Robert James Kerridge was born in Christchurch on 30 October 1901, the son of Frederick Thomas Kerridge, a tram driver, and his wife, Ellen Maude Bell. At the age of five his parents gave him a magic lantern, with which he staged a show for local children, charging a penny each. He left Christchurch West District High School at 15 and started work in the mailroom of Booth, Macdonald and Company, but after two days was transferred to the buying and shipping departments. Studying accountancy part time, he became a junior accountant with Kincaid's grocers when he was about 17, but resigned to move to Gisborne, where his father became an orchardist. There Robert worked as a real estate agent and opened the Commercial College of Poverty Bay. In 1923 he became manager, and then owner, of Wilkinson's Motor Company; renamed De Luxe Motor Service, it ran limousines between Gisborne and Napier.
Kerridge was still in the motor business when he saw a box office report from a Gisborne cinema suggesting there was money to be made from exhibiting films. In 1926 he started to buy theatres, with H. B. Williams, of the pioneering missionary and farming family, as his partner and adviser; Williams also became a partner in De Luxe Motor Service. Kerridge's first cinema was in Gisborne – the Palace Picture Theatre – which he renovated and renamed the Regent. He acquired a second within a year, and soon controlled cinemas in Wairoa, Ōpōtiki, Tauranga and Whakatāne. By the time talking pictures arrived in 1929 he had sold his motor business and was operating 16 cinemas. A decade later, profiting from the failure of other cinema owners during the depression, he controlled 26, including two in Auckland. The fastest expansion came in the 1940s: he took over New Zealand Theatres in 1943, the Fuller–Hayward theatre chain in 1945, and the J. C. Williamson Picture Corporation in 1947. By that time Kerridge and his Williams family associates owned or controlled 133 cinemas, the biggest exhibition chain in New Zealand or Australia. Virtually every sizeable town and city in New Zealand had at least one Kerridge cinema, many of them bearing the name Regent.
In 1946 Robert Kerridge travelled to London and sold 50 per cent of his cinema chain to the J. Arthur Rank Organisation, just as Rank (who controlled 1,000 cinemas) was expanding his British production company. The deal netted the vendors almost £1 million, plus the gift of a Rolls Royce car for Kerridge. It also provided the renamed Kerridge Odeon circuit with a guaranteed flow of British movies, to add to agreements with American studios (including Metro-Goldwyn-Mayer) who already guaranteed their first-release films to the Kerridge chain.
At this time cinema attendances were increasing every year; they peaked in 1960, the year television arrived in New Zealand, when there were 40 million ticket sales, representing 17 visits each year by every New Zealander. At the outset of his relationship with Rank, Kerridge talked of producing films in New Zealand, but only one local film resulted, The seekers (1954). Apart from National Film Unit newsreels, film-going for New Zealanders continued to offer images and heroes almost exclusively from other places, predominantly the United States and Britain.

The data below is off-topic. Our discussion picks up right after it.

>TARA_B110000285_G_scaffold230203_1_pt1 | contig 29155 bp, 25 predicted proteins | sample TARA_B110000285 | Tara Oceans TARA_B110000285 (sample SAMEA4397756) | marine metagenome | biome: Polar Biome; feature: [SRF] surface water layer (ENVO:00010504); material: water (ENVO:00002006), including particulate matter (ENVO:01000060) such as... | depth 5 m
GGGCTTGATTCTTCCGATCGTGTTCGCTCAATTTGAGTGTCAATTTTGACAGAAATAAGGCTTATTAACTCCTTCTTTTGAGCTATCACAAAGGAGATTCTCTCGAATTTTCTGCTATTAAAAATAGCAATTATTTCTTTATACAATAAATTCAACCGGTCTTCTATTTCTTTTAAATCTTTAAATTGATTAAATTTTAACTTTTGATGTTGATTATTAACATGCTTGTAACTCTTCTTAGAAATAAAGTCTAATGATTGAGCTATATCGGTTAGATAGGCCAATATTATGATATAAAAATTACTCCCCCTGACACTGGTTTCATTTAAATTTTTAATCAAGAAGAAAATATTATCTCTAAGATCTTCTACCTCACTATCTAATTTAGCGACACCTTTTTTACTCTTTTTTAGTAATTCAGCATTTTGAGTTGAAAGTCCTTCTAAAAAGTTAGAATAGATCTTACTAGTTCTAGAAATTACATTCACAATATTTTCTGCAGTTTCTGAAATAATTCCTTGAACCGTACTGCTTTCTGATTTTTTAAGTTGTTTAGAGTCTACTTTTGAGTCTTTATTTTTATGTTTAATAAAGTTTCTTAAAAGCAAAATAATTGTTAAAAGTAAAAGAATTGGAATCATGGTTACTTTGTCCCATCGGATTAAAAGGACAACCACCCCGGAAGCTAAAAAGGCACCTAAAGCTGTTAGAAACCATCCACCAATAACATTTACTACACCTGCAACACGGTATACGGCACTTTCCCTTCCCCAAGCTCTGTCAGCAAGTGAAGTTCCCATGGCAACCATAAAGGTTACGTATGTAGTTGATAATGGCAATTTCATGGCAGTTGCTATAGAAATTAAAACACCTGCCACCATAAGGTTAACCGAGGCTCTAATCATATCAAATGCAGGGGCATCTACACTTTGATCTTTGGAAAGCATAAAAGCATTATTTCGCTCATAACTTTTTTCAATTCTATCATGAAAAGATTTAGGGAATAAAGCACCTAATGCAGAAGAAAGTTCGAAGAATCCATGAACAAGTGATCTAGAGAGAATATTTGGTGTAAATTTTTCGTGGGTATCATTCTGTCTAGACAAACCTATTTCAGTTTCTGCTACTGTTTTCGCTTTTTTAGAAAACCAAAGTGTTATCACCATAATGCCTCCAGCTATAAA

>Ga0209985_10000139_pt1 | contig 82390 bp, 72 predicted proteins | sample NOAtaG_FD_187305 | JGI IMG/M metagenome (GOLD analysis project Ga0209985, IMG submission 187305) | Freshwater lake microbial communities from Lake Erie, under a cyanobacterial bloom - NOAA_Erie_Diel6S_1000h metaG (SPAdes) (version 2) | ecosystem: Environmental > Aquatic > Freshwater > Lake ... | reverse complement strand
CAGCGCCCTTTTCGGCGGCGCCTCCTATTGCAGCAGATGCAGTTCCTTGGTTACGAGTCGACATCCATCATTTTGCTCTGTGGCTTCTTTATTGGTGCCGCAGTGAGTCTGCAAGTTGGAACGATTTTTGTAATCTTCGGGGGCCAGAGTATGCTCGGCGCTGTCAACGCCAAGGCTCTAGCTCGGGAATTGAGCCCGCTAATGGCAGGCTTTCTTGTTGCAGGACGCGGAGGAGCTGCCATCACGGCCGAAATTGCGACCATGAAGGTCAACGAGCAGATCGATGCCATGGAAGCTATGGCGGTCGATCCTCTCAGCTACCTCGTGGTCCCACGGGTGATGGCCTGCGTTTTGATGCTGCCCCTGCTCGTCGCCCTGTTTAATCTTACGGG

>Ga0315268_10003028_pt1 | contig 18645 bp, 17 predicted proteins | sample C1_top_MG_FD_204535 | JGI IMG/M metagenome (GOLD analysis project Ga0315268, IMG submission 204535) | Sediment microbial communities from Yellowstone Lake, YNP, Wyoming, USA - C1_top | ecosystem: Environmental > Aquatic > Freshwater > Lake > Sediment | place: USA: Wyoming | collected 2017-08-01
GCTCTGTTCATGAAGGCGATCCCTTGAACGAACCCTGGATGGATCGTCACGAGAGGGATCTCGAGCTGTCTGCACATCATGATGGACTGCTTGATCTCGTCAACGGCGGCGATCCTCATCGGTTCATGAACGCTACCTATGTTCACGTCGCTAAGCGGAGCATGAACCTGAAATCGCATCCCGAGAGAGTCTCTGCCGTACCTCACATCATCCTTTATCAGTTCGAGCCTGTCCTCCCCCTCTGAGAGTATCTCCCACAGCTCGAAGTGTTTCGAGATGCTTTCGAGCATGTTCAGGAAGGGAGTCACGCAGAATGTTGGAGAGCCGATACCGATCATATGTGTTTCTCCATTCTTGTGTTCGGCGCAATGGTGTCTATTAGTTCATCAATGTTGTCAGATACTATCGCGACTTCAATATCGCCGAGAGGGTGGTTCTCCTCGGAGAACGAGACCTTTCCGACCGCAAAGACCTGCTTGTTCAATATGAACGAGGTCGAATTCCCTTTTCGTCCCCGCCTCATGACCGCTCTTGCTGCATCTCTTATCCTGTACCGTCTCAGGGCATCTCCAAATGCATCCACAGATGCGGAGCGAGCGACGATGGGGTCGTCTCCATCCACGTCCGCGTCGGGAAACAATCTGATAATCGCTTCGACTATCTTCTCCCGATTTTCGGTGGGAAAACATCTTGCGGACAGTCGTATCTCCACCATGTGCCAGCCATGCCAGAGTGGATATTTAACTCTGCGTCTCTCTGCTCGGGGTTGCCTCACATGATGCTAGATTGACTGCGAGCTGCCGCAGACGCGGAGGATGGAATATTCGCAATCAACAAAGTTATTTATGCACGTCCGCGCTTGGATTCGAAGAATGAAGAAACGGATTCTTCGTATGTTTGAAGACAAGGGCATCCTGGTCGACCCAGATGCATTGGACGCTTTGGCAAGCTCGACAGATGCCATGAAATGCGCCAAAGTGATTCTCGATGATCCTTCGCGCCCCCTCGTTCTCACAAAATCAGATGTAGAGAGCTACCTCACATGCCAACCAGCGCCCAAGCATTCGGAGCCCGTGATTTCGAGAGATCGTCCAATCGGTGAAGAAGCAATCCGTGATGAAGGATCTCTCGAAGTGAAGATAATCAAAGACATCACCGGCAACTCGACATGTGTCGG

Kerridge had a wide range of other entrepreneurial interests. He organised concert tours by overseas stars such as the Beatles, the Bolshoi Ballet and the pianist Julius Katchen. He vigorously promoted New Zealand's tourism industry: Kerridge Odeon Hotels built the White Heron Lodge in Parnell and the Pakatoa Island resort in the Hauraki Gulf, while Kerridge Odeon Tourist Services introduced the first hydrofoil on the Waitematā Harbour. He also financed retail developments such as the 246 Shopping Centre in Queen Street, which opened in July 1964. In addition, he was a generous benefactor to various causes, including the Auckland City Mission's Selwyn Village for the elderly and King's College.
Robert Kerridge married three times. His first wife was Emslie Marie Malpart, the daughter of a French manufacturer, whom he married in the Holy Trinity Church, Gisborne, on 14 July 1925; they had no children, and were divorced in 1935. Two months later, on 3 January 1936, he married Meryl Moye Jones in Palmerston North; they had a daughter and a son, and were divorced in 1955. On 7 June 1956, at St Luke's Presbyterian Church, Remuera, he married Phyllis Elizabeth Calhoun (née Roland), a divorcee with three young children. Born in Te Aroha and educated in Vienna, she had played in a family musical sextet that toured New Zealand in the 1930s.
Kerridge was admitted to the Order of Merit of the Italian Republic in 1958, for fostering closer cultural relations between the two countries, and was knighted in 1962. He retired as Kerridge Odeon's managing director in 1976, aged 75, but retained the title of chairman and kept going to work as usual; there was 'not the slightest switch in the source of power,' commented the New Zealand Herald.
Sir Robert Kerridge died at his Remuera home on 26 April 1979, survived by his wife and children. His funeral service was held in the Cathedral of the Holy Trinity, Parnell. For more than 50 years the Kerridge name had been synonymous with motion picture exhibition in New Zealand, and Kerridge had become one of the country's wealthiest entrepreneurs. In 1987 the Kerridge and Williams family interests were acquired by Pacer Kerridge Corporation, which went into receivership in 1992, by which time less than 20 Kerridge cinemas remained.